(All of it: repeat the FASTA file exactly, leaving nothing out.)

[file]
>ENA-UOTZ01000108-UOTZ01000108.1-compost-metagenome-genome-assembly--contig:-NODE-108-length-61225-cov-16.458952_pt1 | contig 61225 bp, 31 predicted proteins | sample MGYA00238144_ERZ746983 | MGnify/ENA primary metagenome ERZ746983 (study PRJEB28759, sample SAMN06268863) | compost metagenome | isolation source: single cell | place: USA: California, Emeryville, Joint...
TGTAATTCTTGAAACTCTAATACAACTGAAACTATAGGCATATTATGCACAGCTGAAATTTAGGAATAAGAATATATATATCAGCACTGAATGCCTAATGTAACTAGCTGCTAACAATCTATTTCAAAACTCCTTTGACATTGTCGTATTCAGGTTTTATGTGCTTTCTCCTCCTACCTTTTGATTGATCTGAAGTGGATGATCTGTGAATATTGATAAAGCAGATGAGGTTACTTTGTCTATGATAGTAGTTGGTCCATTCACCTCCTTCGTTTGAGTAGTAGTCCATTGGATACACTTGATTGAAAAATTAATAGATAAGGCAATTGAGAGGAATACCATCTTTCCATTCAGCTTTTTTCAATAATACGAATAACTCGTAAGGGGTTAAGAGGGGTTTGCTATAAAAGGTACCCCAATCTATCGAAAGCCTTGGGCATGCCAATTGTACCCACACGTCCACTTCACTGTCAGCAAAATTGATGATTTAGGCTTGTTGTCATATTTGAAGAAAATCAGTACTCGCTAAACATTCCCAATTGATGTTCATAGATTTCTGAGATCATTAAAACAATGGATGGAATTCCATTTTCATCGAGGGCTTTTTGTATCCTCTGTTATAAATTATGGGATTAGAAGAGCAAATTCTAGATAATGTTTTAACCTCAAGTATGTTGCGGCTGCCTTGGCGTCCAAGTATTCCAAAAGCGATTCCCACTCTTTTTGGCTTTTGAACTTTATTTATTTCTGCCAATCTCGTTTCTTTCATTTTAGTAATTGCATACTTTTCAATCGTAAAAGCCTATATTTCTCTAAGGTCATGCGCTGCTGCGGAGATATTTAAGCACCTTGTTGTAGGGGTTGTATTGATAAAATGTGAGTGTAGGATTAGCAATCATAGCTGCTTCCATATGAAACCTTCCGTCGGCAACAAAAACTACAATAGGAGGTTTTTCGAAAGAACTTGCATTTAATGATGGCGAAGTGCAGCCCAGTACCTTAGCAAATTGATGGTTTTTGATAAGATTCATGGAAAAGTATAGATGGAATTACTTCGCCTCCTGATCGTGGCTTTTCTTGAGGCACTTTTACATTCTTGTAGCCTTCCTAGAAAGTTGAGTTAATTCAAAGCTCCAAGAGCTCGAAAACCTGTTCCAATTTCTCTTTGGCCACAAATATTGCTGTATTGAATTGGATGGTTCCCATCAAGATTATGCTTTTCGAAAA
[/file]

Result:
>ENA-UOTZ01000108-UOTZ01000108.1-compost-metagenome-genome-assembly--contig:-NODE-108-length-61225-cov-16.458952_pt1 | contig 61225 bp, 31 predicted proteins | sample MGYA00238144_ERZ746983 | MGnify/ENA primary metagenome ERZ746983 (study PRJEB28759, sample SAMN06268863) | compost metagenome | isolation source: single cell | place: USA: California, Emeryville, Joint...
TGTAATTCTTGAAACTCTAATACAACTGAAACTATAGGCATATTATGCACAGCTGAAATTTAGGAATAAGAATATATATATCAGCACTGAATGCCTAATGTAACTAGCTGCTAACAATCTATTTCAAAACTCCTTTGACATTGTCGTATTCAGGTTTTATGTGCTTTCTCCTCCTACCTTTTGATTGATCTGAAGTGGATGATCTGTGAATATTGATAAAGCAGATGAGGTTACTTTGTCTATGATAGTAGTTGGTCCATTCACCTCCTTCGTTTGAGTAGTAGTCCATTGGATACACTTGATTGAAAAATTAATAGATAAGGCAATTGAGAGGAATACCATCTTTCCATTCAGCTTTTTTCAATAATACGAATAACTCGTAAGGGGTTAAGAGGGGTTTGCTATAAAAGGTACCCCAATCTATCGAAAGCCTTGGGCATGCCAATTGTACCCACACGTCCACTTCACTGTCAGCAAAATTGATGATTTAGGCTTGTTGTCATATTTGAAGAAAATCAGTACTCGCTAAACATTCCCAATTGATGTTCATAGATTTCTGAGATCATTAAAACAATGGATGGAATTCCATTTTCATCGAGGGCTTTTTGTATCCTCTGTTATAAATTATGGGATTAGAAGAGCAAATTCTAGATAATGTTTTAACCTCAAGTATGTTGCGGCTGCCTTGGCGTCCAAGTATTCCAAAAGCGATTCCCACTCTTTTTGGCTTTTGAACTTTATTTATTTCTGCCAATCTCGTTTCTTTCATTTTAGTAATTGCATACTTTTCAATCGTAAAAGCCTATATTTCTCTAAGGTCATGCGCTGCTGCGGAGATATTTAAGCACCTTGTTGTAGGGGTTGTATTGATAAAATGTGAGTGTAGGATTAGCAATCATAGCTGCTTCCATATGAAACCTTCCGTCGGCAACAAAAACTACAATAGGAGGTTTTTCGAAAGAACTTGCATTTAATGATGGCGAAGTGCAGCCCAGTACCTTAGCAAATTGATGGTTTTTGATAAGATTCATGGAAAAGTATAGATGGAATTACTTCGCCTCCTGATCGTGGCTTTTCTTGAGGCACTTTTACATTCTTGTAGCCTTCCTAGAAAGTTGAGTTAATTCAAAGCTCCAAGAGCTCGAAAACCTGTTCCAATTTCTCTTTGGCCACAAATATTGCTGTATTGAATTGGATGGTTCCCATCAAGATTATGCTTTTCGAAAA